Standard 3G Platform Sought
The group working on the project includes Fujitsu Ltd. (Tokyo: 6702; London: FUJ; OTC: FJTSY), Mitsubishi Electric Corp. (Tokyo: 6503), NTT DoCoMo Inc. (NYSE: DCM), Renesas Technology Corp. , Sharp Electronics Corp. , and Sony Ericsson Mobile Communications . The world's No. 1 GSM phone vendor, Nokia Corp. (NYSE: NOK), is not part of the development effort.
By implementing the platform, the mobile phone manufacturers say, they hope "to eliminate the need to develop common handset functions." This should reduce development time and costs on standard features, allowing the vendors to get handsets to market more quickly and spend more time developing advanced features for their phones.
Most of the initial development work for the project has gone on in Japan. The platform will use the SH-Mobile G3, a single chip with a baseband processor that supports 3G connectivity -- such as HSDPA and WCDMA -- as well 2G GSM/GPRS/EDGE links. The chip also has an onboard application processor to add "high-end multimedia functions." This will be bundled with a reference design integrating audio, power supply, and RF front-end modules.
The common software for the platform will also include support for an operating system -- such as the Symbian Ltd. OS -- device drivers, middleware, and communication code. The work on the platform is expected to be completed by the second quarter of 2008.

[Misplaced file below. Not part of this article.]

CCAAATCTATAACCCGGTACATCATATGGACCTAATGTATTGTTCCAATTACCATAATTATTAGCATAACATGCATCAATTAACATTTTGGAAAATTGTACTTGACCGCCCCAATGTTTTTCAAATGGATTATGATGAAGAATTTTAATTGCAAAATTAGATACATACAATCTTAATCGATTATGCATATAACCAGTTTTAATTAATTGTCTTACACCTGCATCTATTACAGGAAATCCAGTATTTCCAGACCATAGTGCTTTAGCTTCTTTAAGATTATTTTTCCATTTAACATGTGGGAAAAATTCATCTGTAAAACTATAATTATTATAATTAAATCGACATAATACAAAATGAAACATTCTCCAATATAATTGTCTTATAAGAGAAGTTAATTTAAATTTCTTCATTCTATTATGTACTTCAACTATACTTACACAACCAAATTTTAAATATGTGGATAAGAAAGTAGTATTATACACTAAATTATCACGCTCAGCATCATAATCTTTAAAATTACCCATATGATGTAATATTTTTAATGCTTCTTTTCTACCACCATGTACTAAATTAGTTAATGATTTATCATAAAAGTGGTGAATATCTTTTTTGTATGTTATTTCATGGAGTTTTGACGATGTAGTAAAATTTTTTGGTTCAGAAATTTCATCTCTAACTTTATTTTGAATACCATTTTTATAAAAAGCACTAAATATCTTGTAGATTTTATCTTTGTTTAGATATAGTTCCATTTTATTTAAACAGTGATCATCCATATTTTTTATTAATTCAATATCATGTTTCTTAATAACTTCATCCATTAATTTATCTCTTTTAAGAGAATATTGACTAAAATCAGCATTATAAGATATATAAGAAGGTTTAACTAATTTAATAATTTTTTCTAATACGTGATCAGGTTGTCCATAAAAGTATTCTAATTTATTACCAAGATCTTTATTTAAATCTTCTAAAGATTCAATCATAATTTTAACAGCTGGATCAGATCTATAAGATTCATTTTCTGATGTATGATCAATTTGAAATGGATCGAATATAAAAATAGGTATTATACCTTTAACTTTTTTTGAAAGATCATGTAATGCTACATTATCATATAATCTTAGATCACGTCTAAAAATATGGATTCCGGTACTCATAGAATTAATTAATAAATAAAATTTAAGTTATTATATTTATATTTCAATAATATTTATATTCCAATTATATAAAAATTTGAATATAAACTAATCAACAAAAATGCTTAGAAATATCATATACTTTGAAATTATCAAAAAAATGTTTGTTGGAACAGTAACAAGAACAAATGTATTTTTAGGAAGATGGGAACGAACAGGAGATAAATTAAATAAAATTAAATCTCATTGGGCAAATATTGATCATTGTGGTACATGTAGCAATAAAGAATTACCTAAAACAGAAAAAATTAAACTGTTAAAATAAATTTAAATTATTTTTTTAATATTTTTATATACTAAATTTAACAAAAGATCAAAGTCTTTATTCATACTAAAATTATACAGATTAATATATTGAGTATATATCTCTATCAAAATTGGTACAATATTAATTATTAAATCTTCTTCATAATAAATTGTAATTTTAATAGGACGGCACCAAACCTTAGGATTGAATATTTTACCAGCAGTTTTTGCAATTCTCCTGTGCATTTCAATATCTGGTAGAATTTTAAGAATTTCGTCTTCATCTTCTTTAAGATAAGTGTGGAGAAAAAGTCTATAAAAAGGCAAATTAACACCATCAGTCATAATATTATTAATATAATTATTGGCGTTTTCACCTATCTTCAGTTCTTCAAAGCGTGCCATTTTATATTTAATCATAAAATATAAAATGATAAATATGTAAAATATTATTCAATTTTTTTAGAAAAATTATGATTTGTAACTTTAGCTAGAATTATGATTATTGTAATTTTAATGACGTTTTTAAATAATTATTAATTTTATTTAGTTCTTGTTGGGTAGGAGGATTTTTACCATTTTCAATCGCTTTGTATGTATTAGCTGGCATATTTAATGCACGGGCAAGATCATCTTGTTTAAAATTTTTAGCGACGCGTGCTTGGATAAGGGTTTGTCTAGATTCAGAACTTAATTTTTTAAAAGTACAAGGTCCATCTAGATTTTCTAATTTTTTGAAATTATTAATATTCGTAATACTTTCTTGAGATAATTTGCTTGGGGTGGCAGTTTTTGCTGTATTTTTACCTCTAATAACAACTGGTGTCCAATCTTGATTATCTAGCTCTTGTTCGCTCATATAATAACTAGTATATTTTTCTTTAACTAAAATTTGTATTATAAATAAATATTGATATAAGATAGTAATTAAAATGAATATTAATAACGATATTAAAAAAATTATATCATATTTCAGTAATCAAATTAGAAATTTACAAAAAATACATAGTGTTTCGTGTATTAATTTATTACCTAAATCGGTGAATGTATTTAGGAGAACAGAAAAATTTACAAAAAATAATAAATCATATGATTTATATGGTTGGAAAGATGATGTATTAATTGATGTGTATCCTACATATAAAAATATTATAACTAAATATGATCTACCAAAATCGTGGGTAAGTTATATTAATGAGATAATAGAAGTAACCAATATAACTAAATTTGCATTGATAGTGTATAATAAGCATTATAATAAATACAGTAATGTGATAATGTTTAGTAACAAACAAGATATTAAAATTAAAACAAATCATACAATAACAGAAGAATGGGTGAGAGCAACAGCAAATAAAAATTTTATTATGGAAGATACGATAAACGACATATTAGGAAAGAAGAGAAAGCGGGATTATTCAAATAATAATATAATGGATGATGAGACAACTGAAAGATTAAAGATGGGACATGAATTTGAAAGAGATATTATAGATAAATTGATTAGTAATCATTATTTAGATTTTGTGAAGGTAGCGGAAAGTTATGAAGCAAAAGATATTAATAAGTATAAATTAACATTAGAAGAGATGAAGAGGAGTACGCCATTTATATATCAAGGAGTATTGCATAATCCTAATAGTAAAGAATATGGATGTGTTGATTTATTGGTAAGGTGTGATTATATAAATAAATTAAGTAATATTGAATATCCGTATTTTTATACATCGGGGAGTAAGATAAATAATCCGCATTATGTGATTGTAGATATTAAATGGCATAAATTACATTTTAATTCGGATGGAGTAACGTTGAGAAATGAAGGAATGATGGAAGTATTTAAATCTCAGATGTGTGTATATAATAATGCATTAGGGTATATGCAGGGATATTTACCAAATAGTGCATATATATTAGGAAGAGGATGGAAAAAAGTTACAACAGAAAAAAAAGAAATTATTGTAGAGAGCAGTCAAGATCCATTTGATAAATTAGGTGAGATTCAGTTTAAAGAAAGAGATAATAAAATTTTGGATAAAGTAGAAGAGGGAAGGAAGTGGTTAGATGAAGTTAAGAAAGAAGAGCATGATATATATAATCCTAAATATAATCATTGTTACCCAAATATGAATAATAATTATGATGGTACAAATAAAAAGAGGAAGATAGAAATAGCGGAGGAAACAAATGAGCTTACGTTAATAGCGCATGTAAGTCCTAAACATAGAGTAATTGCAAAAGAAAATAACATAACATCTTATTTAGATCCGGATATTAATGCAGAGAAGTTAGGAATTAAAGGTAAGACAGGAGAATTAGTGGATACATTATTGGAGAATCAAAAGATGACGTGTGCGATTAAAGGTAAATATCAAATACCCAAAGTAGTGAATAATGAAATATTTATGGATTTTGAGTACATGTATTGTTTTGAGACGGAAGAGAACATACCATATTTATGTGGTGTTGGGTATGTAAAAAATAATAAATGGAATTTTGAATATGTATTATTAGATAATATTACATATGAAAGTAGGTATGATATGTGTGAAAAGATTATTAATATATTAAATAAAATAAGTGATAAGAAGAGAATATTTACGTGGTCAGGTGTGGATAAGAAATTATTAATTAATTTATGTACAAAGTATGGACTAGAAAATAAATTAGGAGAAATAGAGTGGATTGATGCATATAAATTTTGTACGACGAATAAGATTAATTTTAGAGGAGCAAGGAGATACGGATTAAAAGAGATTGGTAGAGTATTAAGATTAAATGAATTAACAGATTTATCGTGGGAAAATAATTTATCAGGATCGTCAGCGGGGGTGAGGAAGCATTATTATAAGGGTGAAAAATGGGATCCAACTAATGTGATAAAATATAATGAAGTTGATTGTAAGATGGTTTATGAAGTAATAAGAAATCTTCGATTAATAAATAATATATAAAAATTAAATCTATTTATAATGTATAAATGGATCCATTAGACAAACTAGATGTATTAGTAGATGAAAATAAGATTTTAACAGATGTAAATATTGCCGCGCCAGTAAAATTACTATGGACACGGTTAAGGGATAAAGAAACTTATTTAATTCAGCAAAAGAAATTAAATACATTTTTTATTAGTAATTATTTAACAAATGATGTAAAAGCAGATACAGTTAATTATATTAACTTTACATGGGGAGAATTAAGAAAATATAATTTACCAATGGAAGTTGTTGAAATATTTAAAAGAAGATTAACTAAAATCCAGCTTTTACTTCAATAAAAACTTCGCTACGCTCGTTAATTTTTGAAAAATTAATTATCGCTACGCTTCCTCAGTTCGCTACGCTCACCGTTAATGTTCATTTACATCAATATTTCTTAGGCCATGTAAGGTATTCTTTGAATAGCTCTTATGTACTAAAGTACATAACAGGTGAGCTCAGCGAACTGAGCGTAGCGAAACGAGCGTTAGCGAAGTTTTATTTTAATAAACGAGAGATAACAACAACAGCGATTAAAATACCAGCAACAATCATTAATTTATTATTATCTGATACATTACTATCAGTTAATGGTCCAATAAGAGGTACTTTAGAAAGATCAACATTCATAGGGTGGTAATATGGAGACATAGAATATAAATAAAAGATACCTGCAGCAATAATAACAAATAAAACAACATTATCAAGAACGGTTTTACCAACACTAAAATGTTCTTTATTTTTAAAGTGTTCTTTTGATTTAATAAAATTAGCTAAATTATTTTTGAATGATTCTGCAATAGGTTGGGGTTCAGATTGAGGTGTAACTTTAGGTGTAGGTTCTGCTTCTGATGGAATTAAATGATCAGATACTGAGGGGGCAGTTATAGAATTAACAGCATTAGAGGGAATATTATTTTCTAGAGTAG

In theory, creating a common platform using a small system-on-a-chip that supports a variety of connectivity options (although no WiFi) and fast multimedia should be a step towards building the small, cheap, and cool cellphones of the future. Development costs could become even more important than they are now as more phones are sold at cheaper prices into markets such as China and India. This latest effort, however, is one of a long line of efforts in the industry to standardize as many features as possible -- some successful, some not.
Basic connectivity standards such as GSM, CDMA, WiFi, and Bluetooth have had the most success in garnering broad industry support. The Symbian Ltd. operating system could also be seen as a successful collaboration -- although Nokia has tended to be in the driver's seat -- since it created the most popular cellphone OS in the world.
Opening up features to the wider industry, however, seems less popular. In 2002, Nokia pushed the open source nature of its Symbian-based Series 60 smartphone platform and managed to create more of a developer community around it. Ericsson built its own code using the platform, but Nokia didn't gather much more smartphone vendor support.
There have also been a couple of tries at developing a common Linux platform for smartphones. The latest is a push by Motorola Inc. (NYSE: MOT) and NTT DoCoMo to create a reference Linux-based mobile-phone OS. (See Penguin Goes Mobile.)
— Dan Jones, Site Editor, Unstrung